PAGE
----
By Pension and Benefits Editorial Staff
A district court acted prematurely when it concluded that an investment account was not a tax-qualified ERISA plan and thus could be garnished under Florida law, the U.S. Court of Appeals in Atlanta (CA-11) has ruled. On remand, the district court must, among other things, examine the plan instrument as part of its determination as to whether the investment account is a tax-qualified retirement plan.
Garnishment. Whirlpool Corporation sought to collect a judgment for breach of contract of about $180,000 against Freight Revenue Recovery, one of its service providers. It did so in part by attempting to garnish a Charles Schwab account, valued at over $800,000 and called “Freight Revenue Recovery Sys Inc. Profit Sharing Plan/Schwab One Pension PT—PPLAN.”
Freight Avenue sought to dissolve the writ of garnishment by arguing that the Schwab account was an ERISA profit-sharing plan containing assets Freight Revenue had contributed for the benefit of its owner. Under relevant Florida law (Fla. Stat. §222.21(2)(a)), assets in a tax-qualified plan are exempt from all claims of creditors “of the owner, beneficiary or participant.” Freight Revenue’s owner was the only participant in the plan since at least 2012.
Whirlpool countered that the account was not a qualified profit-sharing plan. It suggested that the account failed to satisfy minimum coverage requirements and that it discriminated in favor of highly compensated employees. In addition, the Freight Revenue’s owner stated he had caused the plan to purchase property he and his wife owned, which Whirlpool argued amounted to a prohibited transaction.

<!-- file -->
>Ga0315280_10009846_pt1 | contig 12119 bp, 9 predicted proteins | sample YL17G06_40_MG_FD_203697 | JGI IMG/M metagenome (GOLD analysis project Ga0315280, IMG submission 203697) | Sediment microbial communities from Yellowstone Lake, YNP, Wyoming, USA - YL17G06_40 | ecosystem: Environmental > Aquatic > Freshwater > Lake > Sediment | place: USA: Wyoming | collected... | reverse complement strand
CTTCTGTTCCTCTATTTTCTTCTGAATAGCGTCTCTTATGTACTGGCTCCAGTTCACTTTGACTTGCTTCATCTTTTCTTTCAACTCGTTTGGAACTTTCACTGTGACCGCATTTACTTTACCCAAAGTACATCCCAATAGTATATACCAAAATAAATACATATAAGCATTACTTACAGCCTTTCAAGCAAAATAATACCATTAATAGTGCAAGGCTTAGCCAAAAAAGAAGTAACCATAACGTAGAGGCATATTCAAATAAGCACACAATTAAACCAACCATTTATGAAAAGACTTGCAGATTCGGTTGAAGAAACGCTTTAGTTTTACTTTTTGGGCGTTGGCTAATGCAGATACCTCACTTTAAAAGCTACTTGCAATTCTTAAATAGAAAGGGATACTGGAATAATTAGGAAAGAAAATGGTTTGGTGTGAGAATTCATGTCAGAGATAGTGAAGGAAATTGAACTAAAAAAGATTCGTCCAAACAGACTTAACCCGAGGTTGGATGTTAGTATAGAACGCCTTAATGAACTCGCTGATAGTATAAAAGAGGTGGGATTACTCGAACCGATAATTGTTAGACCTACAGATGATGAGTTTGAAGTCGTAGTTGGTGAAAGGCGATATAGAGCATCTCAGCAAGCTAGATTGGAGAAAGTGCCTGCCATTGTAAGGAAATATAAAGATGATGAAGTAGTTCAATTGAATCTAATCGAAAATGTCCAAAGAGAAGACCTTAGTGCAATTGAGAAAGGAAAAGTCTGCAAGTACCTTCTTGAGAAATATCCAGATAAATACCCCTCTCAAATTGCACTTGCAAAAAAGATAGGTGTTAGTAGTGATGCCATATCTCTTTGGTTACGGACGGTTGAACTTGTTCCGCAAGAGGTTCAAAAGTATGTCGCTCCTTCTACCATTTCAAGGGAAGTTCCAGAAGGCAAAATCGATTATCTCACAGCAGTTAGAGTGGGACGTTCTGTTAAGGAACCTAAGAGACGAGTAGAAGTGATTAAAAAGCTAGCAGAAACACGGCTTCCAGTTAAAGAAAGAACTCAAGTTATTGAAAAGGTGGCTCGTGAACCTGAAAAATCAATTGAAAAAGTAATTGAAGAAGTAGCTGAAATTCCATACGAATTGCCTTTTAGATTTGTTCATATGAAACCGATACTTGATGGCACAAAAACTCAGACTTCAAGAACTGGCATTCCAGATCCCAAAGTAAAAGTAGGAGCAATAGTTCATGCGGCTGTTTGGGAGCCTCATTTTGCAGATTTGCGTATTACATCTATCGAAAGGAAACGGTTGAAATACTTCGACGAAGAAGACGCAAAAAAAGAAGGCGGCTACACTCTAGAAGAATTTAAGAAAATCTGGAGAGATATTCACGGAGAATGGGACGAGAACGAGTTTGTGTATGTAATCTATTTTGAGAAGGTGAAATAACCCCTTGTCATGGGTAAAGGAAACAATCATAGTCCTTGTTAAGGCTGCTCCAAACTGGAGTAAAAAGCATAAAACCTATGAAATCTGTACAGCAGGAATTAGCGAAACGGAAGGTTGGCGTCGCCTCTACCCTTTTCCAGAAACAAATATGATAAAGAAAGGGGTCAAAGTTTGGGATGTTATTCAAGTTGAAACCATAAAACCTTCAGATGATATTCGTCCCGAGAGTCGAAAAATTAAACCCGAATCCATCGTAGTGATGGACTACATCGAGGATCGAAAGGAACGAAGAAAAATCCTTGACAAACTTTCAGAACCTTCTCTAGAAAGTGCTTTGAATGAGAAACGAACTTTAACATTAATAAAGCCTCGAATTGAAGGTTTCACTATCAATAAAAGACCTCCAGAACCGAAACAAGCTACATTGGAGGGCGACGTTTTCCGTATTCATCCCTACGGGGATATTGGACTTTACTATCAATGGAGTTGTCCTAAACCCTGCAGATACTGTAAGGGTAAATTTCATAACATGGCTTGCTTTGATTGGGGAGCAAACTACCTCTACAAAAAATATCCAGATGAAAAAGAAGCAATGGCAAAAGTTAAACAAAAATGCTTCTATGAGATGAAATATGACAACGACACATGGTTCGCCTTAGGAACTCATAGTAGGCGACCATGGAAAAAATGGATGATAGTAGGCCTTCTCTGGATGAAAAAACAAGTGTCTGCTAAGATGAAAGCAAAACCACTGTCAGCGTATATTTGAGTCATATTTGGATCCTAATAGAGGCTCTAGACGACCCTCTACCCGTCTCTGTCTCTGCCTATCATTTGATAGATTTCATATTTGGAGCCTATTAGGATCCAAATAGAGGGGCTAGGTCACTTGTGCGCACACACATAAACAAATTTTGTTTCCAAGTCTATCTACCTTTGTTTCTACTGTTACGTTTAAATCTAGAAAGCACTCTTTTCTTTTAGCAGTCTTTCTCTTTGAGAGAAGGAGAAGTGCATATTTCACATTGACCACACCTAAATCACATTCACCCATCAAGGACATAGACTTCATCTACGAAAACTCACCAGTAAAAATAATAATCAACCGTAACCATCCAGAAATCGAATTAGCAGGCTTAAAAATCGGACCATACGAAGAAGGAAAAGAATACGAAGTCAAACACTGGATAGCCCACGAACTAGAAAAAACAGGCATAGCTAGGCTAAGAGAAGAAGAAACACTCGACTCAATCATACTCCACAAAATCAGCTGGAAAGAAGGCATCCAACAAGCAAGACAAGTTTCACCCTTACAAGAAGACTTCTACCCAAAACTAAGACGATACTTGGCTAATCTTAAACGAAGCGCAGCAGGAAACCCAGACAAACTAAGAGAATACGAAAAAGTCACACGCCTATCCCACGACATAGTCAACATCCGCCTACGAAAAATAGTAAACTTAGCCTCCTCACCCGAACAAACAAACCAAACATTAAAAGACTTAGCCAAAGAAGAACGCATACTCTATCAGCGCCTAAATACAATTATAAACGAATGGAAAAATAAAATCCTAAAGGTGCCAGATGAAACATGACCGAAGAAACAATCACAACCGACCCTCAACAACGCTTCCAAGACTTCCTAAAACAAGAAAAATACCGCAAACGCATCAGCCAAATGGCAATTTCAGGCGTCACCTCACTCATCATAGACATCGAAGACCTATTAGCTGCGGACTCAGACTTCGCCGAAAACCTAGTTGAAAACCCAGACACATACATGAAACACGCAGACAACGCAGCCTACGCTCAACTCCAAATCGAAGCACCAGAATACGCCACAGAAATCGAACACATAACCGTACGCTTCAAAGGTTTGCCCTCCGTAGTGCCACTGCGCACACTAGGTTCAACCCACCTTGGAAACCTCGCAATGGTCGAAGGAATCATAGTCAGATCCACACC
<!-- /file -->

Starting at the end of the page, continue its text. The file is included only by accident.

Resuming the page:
Given all this, a magistrate judge agreed the account was not a qualified plan and recommended that the writ of garnishment remain in effect. The district court agreed, holding that the account was not an employee benefit plan. The district court then concluded that the Schwab account is “simply an account holding Freight Revenue assets” and thus may be garnished to satisfy the judgment.
The appellate court vacated the lower court’s ruling and remanded for further proceedings. The district court’s analysis was incomplete, the court explained. With respect to the ERISA issue, the district court failed to examine the instrument creating the plan to determine whether a valid plan exists. More broadly, even if the district court is correct that no ERISA plan exists, it still must make determinations as to whether (1) Freight Revenue or its owner is the legal owner of the assets in the Schwab account and (2) if the account does not contain Freight Revenue assets, is its owner liable for the company’s debts. Whirlpool made a variety of alternative arguments asserting that Freight Revenue’s owner is personally responsible for Freight Revenue’s debt but the district court either did not consider those arguments or failed to make the relevant findings of fact.
SOURCE: Whirlpool Corporation v. Freight Revenue Recovery of Miami, Inc. (CA-11).
Interested in submitting an article?
Submit your information to us today!Learn More